HSJ’s roundup of Friday’s key stories and talking points

Today’s must know: Share of spending going to GPs falls for third successive year

Today’s milestone: Jeremy Hunt marks three years as health secretary

Hope and frustration for GPs

“Very frustrated and very sad” was the powerful reaction of Cumbria Clinical Commissioning Group’s GP chair Hugh Reeve to our evidence that the share of health spending going to general practice has fallen for the third successive year

The main motivation for many of the best clinical leaders who were persuaded to run CCGs was to invest in primary care, so they were understandably irked by the findings.

However, there are a few reasons for them to hope.

The first is that in this financial year £350m has been committed to national ringfenced funds for primary care. The second is HSJ’s finding that, while NHS England slightly reduced its general practice spending, CCGs increased theirs substantially.

This may indicate that, as CCGs take on full GP budgets under the “co-commissioning” policy, they will use their new muscle to speed up primary care investment.

Worryingly, however, the GP leaders we spoke to report it is getting more difficult, not easier, to invest in primary care as hospital demand grows, increasing the bill under the payment by results tariff, and with commissioners under pressure to help cut provider deficits.

They call for a move to capitated payment rules incorporating both primary and secondary care. This has been recommended by NHS leaders at all levels ad nauseam, not least through HSJ, in recent years.

Hunt still in the game

On Friday, Jeremy Hunt marked three years since he reshuffled into Richmond House to replace Andrew Lansley as health secretary.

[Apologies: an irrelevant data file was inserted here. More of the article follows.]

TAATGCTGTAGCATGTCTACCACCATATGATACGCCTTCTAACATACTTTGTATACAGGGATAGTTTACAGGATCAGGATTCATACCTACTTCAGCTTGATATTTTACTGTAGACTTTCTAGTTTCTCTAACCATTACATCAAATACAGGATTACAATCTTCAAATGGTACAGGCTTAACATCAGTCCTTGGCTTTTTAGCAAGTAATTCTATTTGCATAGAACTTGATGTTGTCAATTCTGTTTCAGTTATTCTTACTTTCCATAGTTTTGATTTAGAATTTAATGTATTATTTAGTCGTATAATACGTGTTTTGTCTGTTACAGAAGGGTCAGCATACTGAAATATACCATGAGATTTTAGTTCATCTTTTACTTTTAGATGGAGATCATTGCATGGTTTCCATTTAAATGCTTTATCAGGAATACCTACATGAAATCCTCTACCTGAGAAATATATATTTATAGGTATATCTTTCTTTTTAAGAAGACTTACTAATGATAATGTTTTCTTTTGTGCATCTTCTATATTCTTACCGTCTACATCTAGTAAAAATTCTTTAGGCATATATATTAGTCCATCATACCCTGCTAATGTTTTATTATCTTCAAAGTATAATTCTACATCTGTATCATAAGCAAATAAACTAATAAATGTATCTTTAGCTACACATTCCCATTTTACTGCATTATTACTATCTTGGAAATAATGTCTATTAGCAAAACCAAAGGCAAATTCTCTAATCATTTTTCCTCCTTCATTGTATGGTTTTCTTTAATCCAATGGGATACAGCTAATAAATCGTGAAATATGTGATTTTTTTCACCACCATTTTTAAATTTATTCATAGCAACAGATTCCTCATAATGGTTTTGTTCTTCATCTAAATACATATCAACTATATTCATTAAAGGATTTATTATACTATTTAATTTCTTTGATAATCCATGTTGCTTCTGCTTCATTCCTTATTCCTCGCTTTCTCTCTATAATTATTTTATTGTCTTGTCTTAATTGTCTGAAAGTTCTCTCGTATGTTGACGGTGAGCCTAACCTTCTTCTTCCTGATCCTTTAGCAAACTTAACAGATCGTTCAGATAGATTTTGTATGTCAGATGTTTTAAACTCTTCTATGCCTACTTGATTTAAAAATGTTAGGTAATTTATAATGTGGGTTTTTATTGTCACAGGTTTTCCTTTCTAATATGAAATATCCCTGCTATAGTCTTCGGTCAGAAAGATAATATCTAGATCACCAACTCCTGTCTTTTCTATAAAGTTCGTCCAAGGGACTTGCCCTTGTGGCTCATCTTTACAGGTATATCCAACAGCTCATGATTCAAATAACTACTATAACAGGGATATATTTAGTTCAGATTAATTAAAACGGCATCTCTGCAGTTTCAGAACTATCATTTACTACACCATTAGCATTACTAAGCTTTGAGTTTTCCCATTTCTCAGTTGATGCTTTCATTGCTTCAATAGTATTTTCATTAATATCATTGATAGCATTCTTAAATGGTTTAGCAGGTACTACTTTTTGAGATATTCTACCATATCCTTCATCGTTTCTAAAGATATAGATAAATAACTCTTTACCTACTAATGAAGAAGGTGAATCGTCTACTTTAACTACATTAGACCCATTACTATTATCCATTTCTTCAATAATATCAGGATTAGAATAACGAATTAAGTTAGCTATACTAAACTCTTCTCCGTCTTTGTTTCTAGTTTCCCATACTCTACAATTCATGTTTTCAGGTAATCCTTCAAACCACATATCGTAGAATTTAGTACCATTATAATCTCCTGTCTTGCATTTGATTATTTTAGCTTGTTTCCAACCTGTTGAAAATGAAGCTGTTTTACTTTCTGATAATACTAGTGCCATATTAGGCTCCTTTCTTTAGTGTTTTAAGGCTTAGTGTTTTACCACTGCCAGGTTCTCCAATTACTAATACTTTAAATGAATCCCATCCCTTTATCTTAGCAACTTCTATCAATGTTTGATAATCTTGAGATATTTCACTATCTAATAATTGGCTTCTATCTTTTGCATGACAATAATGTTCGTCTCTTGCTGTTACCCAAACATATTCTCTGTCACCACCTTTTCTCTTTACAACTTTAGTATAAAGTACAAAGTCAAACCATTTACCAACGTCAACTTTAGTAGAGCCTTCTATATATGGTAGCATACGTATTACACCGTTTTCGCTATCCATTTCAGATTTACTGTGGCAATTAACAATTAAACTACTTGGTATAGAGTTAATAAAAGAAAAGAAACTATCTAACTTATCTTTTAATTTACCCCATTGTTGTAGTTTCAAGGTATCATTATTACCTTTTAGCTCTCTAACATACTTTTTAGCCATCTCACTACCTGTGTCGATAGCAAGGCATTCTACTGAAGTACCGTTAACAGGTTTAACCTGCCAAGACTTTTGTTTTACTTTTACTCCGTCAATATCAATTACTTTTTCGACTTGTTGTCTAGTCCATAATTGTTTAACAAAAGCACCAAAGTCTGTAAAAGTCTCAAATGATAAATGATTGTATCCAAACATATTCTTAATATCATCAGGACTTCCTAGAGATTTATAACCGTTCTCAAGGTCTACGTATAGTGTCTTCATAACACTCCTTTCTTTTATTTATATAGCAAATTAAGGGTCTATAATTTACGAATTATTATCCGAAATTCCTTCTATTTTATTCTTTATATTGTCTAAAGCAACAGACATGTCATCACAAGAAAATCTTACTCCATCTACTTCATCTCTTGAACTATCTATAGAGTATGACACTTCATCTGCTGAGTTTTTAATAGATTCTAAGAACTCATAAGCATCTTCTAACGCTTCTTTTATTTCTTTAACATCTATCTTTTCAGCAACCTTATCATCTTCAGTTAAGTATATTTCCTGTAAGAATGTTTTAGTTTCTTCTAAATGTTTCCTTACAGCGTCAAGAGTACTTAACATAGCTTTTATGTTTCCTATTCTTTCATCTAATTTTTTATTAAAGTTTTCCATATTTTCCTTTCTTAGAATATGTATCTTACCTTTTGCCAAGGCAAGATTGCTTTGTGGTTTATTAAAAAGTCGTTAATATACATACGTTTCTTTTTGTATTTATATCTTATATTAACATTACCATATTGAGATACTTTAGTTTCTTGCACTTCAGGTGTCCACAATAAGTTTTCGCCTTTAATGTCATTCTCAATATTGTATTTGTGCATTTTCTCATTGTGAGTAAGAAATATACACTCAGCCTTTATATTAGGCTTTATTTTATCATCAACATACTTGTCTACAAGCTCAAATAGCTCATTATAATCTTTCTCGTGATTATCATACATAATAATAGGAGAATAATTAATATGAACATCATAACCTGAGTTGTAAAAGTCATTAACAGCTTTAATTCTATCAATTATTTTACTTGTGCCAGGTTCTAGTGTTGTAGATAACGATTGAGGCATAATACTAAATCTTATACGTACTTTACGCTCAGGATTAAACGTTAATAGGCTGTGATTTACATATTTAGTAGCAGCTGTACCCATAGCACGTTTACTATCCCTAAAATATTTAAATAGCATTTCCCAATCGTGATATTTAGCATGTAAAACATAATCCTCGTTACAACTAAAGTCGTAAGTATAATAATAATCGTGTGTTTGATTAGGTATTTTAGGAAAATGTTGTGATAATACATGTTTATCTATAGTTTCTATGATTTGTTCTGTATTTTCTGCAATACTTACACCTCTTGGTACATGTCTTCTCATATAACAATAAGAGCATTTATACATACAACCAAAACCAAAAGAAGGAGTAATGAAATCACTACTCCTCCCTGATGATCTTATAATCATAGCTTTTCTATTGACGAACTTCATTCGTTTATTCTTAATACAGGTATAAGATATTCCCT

At the time a number of HSJ readers did not think the former culture secretary would last long in the role. His lack of experience in the health sector had people worried, what with the Francis report into Mid Staffs looming.

Here’s a taste of what they said: “Can’t see Jeremy Hunt making much impact”; “Mr Hunt will have a minor effect on the NHS since the Health Act is passed”; “Hunt is at the very, very best no more than a caretaker.”

Instead, if he makes it to 4 September 2016, Mr Hunt will become the fifth longest serving senior health minister since the First World War, and he’s outlasted all of the ministerial team he started out with. He told HSJ last year he wanted five years in the job, and he “would be very happy if this is my life’s work”.

In the same week Sir Robert Naylor called him a “charming, intelligent, capable guy” (though not his favourite health secretary), Mr Hunt is probably feeling quite pleased with himself.

Seven day celebration

Mr Hunt will be able to celebrate his three years with a weekend of heavy focus on the debate about seven day services, something the health secretary has had high on his agenda since the general election.

We expect heavy broadcast coverage on Saturday and Sunday as some big reports come out. HSJ readers may wish to prepare themselves by swotting up on what Sir Bruce Keogh told the Commons health committee in July – that his new research had confirmed there is a “weekend effect” on hospital mortality.

Health historians might even want to look back to 2011, when research by Sir Bruce found… the same thing.